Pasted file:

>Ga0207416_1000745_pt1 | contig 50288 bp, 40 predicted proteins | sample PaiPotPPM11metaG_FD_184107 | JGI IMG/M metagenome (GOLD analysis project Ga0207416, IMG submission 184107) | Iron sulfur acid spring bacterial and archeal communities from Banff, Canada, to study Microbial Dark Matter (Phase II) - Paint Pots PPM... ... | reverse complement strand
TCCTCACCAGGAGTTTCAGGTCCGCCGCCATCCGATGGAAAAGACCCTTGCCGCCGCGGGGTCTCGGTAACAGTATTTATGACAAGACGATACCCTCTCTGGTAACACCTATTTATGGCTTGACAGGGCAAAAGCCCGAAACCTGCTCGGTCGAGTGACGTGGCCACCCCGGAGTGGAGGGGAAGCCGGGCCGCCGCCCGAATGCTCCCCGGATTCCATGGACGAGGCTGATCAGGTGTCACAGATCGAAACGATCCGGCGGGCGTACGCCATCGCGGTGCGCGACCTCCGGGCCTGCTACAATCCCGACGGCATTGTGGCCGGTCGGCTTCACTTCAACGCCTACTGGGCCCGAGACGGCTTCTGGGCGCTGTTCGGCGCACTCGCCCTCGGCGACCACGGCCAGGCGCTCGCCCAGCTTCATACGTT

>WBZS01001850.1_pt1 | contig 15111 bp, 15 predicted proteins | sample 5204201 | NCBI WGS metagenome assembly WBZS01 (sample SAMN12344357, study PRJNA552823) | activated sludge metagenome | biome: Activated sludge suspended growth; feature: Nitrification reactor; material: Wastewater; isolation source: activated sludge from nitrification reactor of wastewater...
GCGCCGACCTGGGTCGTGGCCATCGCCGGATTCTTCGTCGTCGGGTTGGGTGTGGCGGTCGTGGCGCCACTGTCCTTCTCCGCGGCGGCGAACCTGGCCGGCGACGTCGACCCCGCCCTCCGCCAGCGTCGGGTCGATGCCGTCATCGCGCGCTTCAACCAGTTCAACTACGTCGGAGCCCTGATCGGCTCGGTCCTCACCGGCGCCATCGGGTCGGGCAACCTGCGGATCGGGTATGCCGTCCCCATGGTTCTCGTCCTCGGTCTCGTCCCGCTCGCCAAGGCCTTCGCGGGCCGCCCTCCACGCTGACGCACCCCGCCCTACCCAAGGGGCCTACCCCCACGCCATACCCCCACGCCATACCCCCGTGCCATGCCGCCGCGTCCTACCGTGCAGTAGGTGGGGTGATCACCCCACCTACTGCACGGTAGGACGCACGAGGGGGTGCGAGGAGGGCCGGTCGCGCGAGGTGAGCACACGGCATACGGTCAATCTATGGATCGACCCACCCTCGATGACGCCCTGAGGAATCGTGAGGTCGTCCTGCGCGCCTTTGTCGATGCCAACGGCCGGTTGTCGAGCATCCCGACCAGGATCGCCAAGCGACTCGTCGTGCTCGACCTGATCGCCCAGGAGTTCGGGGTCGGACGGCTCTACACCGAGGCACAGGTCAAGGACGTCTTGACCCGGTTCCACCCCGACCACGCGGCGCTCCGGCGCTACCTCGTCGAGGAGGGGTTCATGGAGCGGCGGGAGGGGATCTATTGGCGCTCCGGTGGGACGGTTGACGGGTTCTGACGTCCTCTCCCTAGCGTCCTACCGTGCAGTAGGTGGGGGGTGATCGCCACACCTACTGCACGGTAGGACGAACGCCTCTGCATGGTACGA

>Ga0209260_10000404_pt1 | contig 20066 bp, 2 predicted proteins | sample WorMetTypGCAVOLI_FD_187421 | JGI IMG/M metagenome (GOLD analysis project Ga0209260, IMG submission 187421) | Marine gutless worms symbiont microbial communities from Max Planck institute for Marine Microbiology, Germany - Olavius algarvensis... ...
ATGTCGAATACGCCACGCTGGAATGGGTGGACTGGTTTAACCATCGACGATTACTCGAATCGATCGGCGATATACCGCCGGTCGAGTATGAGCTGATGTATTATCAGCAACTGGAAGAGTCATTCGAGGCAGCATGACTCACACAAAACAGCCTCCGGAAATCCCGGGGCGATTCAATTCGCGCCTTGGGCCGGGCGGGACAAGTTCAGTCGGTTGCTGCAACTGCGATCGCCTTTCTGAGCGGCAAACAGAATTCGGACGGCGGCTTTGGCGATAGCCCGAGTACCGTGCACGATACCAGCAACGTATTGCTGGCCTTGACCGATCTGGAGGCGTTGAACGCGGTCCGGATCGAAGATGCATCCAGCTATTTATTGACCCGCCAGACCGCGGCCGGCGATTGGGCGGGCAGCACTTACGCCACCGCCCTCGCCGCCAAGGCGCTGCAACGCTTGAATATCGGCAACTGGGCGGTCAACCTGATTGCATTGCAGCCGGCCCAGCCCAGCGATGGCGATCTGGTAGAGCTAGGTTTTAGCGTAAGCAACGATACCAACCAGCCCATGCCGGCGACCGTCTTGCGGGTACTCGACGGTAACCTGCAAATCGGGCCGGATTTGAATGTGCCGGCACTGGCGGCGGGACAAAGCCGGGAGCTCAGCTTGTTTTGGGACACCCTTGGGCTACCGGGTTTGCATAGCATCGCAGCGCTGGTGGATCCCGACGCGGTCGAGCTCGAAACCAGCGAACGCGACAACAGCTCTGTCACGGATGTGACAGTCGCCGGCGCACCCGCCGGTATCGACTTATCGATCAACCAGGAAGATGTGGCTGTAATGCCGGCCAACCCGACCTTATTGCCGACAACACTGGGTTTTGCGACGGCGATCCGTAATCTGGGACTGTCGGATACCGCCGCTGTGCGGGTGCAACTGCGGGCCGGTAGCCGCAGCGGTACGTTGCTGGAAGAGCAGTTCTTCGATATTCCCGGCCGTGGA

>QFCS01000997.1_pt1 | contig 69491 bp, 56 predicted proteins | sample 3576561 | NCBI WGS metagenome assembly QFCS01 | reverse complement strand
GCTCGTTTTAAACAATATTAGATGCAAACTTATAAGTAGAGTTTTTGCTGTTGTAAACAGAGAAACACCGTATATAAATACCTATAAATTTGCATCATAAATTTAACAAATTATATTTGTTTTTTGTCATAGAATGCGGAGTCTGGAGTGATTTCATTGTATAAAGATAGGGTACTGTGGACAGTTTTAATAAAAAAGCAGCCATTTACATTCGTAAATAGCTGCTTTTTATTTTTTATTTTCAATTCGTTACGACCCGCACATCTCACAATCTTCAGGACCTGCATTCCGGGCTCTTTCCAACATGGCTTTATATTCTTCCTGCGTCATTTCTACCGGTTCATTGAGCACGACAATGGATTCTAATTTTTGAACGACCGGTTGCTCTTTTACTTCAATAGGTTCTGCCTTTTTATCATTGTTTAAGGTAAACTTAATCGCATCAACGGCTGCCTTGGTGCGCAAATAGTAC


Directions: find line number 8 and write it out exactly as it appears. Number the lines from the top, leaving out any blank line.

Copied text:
GCTCGTTTTAAACAATATTAGATGCAAACTTATAAGTAGAGTTTTTGCTGTTGTAAACAGAGAAACACCGTATATAAATACCTATAAATTTGCATCATAAATTTAACAAATTATATTTGTTTTTTGTCATAGAATGCGGAGTCTGGAGTGATTTCATTGTATAAAGATAGGGTACTGTGGACAGTTTTAATAAAAAAGCAGCCATTTACATTCGTAAATAGCTGCTTTTTATTTTTTATTTTCAATTCGTTACGACCCGCACATCTCACAATCTTCAGGACCTGCATTCCGGGCTCTTTCCAACATGGCTTTATATTCTTCCTGCGTCATTTCTACCGGTTCATTGAGCACGACAATGGATTCTAATTTTTGAACGACCGGTTGCTCTTTTACTTCAATAGGTTCTGCCTTTTTATCATTGTTTAAGGTAAACTTAATCGCATCAACGGCTGCCTTGGTGCGCAAATAGTAC